This third installment of our NFV interview series features Eric Carmès, CEO of 6WIND. Be sure to check out the previous interviews in the series, with Margaret Chiosi of AT&T and Christos Kolias of Orange.
Can you provide a quick overview of 6WIND and where you fit in the NFV ecosystem?
Carmès: 6WIND is the only commercial software company focused on solving the critical data plane performance challenges associated with NFV, while most software companies active in the NFV space are working on management and orchestration problems.
We’re uniquely positioned to provide data-plane solutions for NFV because our 6WINDGate™ networking software is already widely used in physical networking equipment deployed in telecom infrastructure worldwide. Through high-performance packet processing, 6WINDGate enables service providers to maximize the number of subscribers supported per blade, in applications such as LTE Evolved Packet Core (EPC) equipment.
Over the past couple of years, we’ve extended our technology to incorporate solutions for networking performance bottlenecks associated with virtualization elements such as hypervisors and virtual switches, so that TEMs and service providers can now adopt our software, already proven in physical networking implementations, to maximize the performance of their virtual networking functions (VNFs) in NFV deployments.
6WINDGate fits in two places within the NFV ecosystem: First, it maximizes the switching performance of the virtual switch that provides high-bandwidth network traffic to the VNFs running in virtual machines (VMs), thereby increasing the aggregated bandwidth delivered to the VMs. Second, it accelerates the data plane performance of each VNF.
There’s certainly a lot of buzz around NFV these days. In your view, what tangible benefits does NFV provide for service providers?
Carmès: In terms of the business benefits of NFV, most of the discussion to date appears to be around saving money. Significant capex and opex savings are expected through the virtualization of functions that have traditionally been implemented as standalone, dedicated, fixed-function equipment.
There are essentially two categories of use case. In the first case, for example, a virtual CPE or Cloud RAN [radio access network], NFV enables the relocation of resources from distributed physical equipment into consolidated, virtualized resource pools, leading to cost reductions through improved resource utilization. In the second case, such as EPC [evolved packet core] equipment, virtualizing these functions brings improved flexibility and scalability.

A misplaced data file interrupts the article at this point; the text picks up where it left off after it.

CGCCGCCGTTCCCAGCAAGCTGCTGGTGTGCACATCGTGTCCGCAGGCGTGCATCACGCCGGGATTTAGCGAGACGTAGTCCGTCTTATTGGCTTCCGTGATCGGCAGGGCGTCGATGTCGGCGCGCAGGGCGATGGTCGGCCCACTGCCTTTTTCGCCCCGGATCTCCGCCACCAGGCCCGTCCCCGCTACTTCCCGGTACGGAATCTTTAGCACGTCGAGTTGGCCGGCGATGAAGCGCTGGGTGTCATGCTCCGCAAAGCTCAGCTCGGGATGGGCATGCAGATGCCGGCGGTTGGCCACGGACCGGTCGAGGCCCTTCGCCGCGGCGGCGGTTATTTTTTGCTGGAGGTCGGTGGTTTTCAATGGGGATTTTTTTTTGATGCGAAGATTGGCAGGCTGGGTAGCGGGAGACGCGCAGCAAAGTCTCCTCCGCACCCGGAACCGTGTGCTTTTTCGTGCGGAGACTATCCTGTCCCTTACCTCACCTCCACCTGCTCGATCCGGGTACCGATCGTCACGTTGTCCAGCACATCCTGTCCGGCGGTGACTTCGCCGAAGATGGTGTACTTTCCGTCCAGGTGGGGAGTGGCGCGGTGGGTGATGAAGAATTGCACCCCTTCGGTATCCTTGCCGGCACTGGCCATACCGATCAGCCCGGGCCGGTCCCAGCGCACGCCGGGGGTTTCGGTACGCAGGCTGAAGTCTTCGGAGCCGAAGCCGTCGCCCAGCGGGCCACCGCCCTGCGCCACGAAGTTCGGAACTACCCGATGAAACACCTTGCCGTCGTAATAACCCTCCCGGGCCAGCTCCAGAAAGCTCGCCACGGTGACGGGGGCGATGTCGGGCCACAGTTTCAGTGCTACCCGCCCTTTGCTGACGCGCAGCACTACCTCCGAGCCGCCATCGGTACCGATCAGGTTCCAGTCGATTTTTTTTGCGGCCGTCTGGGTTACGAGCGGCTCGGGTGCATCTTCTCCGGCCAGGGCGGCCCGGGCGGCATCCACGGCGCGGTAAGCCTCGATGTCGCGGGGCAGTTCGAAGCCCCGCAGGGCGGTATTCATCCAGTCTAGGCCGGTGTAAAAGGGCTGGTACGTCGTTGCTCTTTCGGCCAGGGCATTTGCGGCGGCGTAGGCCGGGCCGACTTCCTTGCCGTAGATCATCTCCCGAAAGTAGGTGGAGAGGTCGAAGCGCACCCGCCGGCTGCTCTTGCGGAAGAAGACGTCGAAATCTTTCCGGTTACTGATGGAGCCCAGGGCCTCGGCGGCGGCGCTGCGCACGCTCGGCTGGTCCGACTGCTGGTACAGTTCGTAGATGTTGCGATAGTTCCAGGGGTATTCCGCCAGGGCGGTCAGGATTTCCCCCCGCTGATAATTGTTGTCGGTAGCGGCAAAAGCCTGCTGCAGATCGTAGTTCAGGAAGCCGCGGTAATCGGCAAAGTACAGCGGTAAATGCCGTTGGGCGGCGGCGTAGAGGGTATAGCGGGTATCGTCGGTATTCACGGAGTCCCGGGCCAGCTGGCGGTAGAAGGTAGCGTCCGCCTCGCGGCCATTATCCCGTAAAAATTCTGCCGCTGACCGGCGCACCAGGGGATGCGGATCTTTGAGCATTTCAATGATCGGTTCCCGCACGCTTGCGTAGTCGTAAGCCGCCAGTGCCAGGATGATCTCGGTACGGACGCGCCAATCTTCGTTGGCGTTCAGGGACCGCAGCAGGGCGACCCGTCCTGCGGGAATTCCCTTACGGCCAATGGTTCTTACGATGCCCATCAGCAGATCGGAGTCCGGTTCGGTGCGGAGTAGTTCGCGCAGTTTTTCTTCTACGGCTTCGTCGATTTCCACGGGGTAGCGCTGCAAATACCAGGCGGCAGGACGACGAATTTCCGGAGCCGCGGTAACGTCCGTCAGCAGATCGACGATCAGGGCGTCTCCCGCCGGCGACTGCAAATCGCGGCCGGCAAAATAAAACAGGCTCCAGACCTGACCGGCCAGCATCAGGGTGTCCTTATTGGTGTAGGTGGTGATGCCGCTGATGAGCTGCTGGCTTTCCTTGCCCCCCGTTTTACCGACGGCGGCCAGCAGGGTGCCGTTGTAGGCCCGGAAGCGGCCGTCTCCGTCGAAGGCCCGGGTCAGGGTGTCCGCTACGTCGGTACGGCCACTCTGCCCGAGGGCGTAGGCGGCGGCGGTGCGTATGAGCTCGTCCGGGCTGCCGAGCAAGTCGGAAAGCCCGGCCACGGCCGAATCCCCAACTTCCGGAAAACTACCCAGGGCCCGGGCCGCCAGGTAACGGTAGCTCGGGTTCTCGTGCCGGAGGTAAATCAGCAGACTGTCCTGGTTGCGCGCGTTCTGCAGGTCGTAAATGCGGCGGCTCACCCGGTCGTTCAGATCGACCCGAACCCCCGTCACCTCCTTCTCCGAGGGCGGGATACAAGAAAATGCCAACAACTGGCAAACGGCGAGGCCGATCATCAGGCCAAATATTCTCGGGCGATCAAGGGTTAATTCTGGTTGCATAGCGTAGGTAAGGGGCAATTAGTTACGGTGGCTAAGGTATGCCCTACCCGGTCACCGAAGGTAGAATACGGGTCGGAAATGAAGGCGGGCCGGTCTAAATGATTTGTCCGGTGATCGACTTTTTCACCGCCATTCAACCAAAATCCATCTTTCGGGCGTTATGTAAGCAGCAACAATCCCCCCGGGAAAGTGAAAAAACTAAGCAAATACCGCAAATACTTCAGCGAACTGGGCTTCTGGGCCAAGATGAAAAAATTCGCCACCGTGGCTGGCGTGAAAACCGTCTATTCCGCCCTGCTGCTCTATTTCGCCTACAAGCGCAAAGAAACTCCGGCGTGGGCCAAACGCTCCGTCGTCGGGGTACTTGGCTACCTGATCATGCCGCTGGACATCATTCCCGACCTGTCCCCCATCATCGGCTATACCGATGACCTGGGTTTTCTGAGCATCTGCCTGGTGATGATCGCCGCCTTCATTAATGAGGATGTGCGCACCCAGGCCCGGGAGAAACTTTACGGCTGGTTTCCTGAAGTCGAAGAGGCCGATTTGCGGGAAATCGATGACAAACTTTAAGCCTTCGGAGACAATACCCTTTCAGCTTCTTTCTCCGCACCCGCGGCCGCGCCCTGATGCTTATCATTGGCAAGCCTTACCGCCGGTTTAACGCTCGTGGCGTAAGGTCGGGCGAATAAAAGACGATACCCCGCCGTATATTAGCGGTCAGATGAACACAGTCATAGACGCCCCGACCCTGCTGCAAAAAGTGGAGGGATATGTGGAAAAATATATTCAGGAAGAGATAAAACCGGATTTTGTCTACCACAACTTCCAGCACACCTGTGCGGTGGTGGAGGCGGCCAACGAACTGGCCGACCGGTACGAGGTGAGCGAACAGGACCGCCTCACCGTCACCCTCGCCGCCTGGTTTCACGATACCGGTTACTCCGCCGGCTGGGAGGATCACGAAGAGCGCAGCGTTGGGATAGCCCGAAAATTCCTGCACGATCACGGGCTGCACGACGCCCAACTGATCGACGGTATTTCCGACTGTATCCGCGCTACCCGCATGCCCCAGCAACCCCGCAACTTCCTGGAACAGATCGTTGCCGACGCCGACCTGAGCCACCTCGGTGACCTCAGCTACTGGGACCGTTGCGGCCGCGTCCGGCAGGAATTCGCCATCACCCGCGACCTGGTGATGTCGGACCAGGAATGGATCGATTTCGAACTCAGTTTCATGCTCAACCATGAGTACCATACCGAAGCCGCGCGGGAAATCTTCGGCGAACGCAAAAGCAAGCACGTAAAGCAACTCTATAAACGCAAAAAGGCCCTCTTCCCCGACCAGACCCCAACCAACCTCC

From the perspective of the service providers, though, top-line P&L growth ultimately comes from making money, and specifically from increasing their average revenue per user (ARPU). Increasing ARPU means extracting more money from subscribers, both enterprises and also consumers. In fact a recent study by Infonetics, “SDNs, 40G/100G, and MPLS Control Plane Strategies: Global Service Provider Strategy, July 2013” indicated that 48 percent of carriers want SDN/NFV in order to “create network services not possible with existing technologies/protocols”.
NFV reduces the risks associated with introducing new services. Traditionally, a service provider had to deploy specific infrastructure without any guarantee that the new service would be successful, representing a significant ROI risk. With NFV, the service can be deployed for a limited number of users on generic infrastructure. If it’s successful, it can then be rolled out on a large scale. If not, the generic infrastructure can be reused for another service.
As the NFV network-level architecture details and deployment strategies firm up, so that the service providers have confidence about the new capabilities of the infrastructure, we’d expect to see a lot more discussions about interesting new services that will raise our monthly bills as subscribers and boost the service providers’ top line revenue.
And what do you see as the bottlenecks to making NFV feasible in the short term?
Carmès: At this point in the evolution of NFV, the ETSI ISG working groups and “expert groups,” and the CloudNFV initiative, are mainly focused on topics relating to network management and orchestration. This makes perfect sense given the extreme complexity of legacy telecom networks and the challenge of migrating these control-related systems to a new architecture.
Before too long, though, we expect attention to shift to a fundamental data-plane issue that must be addressed in order for any NFV implementation to be cost-effective.
Packet processing is a key function that dominates the processing workload for many telecom network subsystems, including critical Cloud RAN, customer premises equipment (CPE) and EPC functions. In the case of traditional physical equipment, standard operating system networking stacks provide poor performance for packet processing because of overheads and latencies within the kernel, so many equipment suppliers have adopted solutions such as our software, which solves that problem through a fast-path architecture.
Virtualized implementations present additional challenges for packet processing. Virtualizing hundreds of Cloud RAN, CPE or complex EPC functions on a single server requires high-performance network bandwidth to be distributed to the virtualized functions. Standard virtualized architectures that work well for computing applications are unable to deliver the required performance for these demanding network applications. Bottlenecks in the hypervisor, the virtual switch, and the VMs themselves can degrade overall networking performance by an order of magnitude compared to physical implementations. This is a potential showstopper in terms of the cost-effectiveness of NFV architectures, for which cost-per-subscriber will be a critical metric.